77,310 people have called on the Slovenian government to abandon plans to erect eight hydropower dams across the country’s Mura River. The dam project could turn the free-flowing river into a series of lifeless reservoirs that threaten fish populations and other wildlife.
Campaigners will hand over a petition to the Slovenian government today – World Water Day.
They say that if the Slovenian government still pushes ahead with the dam project they will issue a formal complaint to the European Commission outlining how the plans violate both Slovenian and EU water and nature conservation protections.
The Mura river also provides invaluable services to local communities. Not only is it the most important source of drinking water, it also provides natural flood protection and is a valuable recreational area.
Andreas Baumüller, Head of Natural Resources at WWF’s European Policy Office, said:
“Unless we act now, our rivers and the crucial services they provide will continue to deteriorate. Back in 2000, EU Member States committed to protect and restore freshwater habitats in Europe through the adoption of the EU Water Framework Directive. Slovenia needs to live up to its legal commitments and scrap these destructive dams. Other countries should also focus on reviving the ambition set out in these visionary laws rather than on trying to side-step them.”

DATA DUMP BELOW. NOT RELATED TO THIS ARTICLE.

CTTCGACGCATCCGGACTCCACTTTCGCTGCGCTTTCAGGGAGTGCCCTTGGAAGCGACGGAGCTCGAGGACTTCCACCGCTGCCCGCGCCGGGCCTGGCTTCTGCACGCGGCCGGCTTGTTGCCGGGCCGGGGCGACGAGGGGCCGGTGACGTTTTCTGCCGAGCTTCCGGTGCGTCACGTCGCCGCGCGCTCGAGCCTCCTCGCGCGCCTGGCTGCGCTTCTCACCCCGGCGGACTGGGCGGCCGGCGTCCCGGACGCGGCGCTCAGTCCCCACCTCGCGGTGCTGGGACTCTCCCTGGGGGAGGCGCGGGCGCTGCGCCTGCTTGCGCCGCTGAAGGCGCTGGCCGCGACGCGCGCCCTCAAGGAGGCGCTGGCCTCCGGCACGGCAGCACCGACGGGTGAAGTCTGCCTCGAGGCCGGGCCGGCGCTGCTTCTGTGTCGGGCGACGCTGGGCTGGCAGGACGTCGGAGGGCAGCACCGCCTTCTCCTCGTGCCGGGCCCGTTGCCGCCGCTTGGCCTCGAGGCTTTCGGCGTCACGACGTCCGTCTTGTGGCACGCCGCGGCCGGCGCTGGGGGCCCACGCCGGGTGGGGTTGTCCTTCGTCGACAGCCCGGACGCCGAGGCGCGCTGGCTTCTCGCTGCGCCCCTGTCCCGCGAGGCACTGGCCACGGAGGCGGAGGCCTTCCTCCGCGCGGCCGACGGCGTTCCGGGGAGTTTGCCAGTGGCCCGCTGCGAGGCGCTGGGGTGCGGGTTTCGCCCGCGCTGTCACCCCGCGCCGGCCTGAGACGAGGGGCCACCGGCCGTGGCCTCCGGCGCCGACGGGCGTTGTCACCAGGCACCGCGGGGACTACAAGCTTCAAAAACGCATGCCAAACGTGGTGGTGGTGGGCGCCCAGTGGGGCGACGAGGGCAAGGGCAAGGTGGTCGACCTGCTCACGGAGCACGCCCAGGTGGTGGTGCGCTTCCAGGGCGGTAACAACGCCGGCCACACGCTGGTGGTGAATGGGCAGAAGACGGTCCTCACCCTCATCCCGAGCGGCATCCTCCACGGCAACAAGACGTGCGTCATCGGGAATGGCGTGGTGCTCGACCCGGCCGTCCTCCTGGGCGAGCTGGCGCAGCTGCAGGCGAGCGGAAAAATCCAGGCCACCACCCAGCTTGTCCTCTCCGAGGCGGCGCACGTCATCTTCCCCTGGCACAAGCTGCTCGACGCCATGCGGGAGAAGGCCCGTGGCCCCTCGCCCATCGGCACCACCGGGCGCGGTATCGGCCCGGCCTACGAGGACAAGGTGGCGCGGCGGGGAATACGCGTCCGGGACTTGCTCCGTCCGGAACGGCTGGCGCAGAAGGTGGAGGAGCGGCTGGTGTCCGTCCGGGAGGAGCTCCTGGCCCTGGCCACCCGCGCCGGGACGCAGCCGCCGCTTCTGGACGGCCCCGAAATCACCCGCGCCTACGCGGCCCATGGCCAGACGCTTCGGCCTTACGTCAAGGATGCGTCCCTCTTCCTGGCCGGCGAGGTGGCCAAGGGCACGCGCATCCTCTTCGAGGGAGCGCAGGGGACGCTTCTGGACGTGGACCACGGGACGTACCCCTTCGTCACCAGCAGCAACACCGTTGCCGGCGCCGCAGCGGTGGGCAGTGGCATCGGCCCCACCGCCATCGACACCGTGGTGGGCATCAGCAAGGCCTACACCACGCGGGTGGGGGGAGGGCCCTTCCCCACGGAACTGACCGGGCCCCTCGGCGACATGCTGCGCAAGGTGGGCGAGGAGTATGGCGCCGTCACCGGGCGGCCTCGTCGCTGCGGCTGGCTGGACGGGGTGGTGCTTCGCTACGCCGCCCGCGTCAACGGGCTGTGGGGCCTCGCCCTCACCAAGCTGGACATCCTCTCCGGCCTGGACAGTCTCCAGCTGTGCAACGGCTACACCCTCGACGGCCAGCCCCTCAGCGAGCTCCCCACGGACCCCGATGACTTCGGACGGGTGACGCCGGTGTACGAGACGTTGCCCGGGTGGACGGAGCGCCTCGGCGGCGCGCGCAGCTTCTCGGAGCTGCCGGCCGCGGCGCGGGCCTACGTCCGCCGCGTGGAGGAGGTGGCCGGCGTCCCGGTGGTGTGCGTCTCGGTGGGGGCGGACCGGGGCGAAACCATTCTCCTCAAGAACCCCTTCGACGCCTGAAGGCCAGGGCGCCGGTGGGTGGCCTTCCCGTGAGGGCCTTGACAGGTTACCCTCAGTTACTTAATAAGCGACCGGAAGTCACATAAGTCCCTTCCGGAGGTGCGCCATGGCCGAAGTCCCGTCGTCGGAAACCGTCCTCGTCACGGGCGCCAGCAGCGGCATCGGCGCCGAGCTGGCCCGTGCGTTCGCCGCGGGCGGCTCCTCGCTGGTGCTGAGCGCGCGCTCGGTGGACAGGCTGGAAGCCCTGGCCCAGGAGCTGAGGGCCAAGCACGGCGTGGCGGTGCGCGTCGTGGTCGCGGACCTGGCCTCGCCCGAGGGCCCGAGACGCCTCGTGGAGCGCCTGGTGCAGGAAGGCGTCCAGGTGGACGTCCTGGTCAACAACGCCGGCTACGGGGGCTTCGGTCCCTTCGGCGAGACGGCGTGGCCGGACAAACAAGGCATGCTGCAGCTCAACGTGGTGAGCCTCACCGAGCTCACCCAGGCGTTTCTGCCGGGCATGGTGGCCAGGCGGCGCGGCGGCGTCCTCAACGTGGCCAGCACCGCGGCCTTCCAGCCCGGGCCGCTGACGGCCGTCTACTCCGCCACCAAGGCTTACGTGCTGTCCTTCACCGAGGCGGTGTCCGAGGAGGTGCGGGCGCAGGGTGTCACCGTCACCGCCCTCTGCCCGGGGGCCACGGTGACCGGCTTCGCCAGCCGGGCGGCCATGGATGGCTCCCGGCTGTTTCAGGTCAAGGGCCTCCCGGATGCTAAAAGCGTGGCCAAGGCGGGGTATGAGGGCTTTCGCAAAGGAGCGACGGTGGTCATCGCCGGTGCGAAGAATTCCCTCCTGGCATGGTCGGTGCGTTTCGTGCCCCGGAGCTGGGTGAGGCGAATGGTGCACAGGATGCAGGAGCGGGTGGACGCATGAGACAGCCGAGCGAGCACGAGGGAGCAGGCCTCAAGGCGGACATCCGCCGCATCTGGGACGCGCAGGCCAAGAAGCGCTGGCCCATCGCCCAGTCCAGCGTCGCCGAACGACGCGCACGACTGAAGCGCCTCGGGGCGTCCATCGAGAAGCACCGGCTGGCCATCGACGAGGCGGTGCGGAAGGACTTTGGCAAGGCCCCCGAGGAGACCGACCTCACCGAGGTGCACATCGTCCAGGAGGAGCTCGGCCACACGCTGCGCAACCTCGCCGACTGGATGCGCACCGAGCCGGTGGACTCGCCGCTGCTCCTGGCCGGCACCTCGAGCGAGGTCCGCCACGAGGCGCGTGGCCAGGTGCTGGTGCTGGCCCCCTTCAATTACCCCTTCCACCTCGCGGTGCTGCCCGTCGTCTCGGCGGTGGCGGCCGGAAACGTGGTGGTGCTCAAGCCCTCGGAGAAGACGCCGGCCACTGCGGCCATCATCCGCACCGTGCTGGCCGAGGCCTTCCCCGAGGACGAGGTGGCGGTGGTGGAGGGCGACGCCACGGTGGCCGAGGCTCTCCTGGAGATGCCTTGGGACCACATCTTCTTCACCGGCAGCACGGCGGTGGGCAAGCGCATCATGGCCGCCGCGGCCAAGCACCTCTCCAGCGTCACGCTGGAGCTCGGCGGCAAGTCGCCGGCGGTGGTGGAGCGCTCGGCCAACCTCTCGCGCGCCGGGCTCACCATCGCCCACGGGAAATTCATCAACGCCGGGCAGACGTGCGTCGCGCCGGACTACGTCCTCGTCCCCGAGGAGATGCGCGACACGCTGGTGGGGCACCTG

Across Europe, rivers and other freshwater ecosystems are being destroyed at an alarming rate. Out of all the ecosystem types, freshwater ecosystems are continuing to experience the most significant deterioration, as research from the European Environment Agency recently revealed.
Findings from WWF show that the abundance of freshwater species worldwide has shrunk by 81% since the 1970s.
Agricultural pollution, over-abstraction of water, the construction of hydropower dams, flood defences and navigation all alter the natural state of rivers through physical modification, such as water pumping, channelising, dredging, and gravel and sand extraction, with disastrous consequences for the environment.
The EU’s water protection rules, set out in the Water Framework Directive which came into force 18 years ago, are currently undergoing a scheduled review.
Mark Owen of the European Anglers Alliance, said:
“Some Member States may see this review period as an opportunity to weaken the Directive’s high standards on freshwater protection, to the detriment of people and nature. The European Anglers Alliance, together with its partners from Living Rivers Europe, will be there every step of the way during this crucial review period to ensure that it is used to strengthen implementation of the Directive, rather than weaken its standards.”
Living Rivers Europe is a campaign ran by the European Anglers Alliance, the European Environmental Bureau, the European Rivers Network, Wetlands International and WWF. The group works to raise awareness about how more ambitious implementation of the EU’s Water Framework Directive is the only way to turn back the clock on the destruction of Europe’s waters.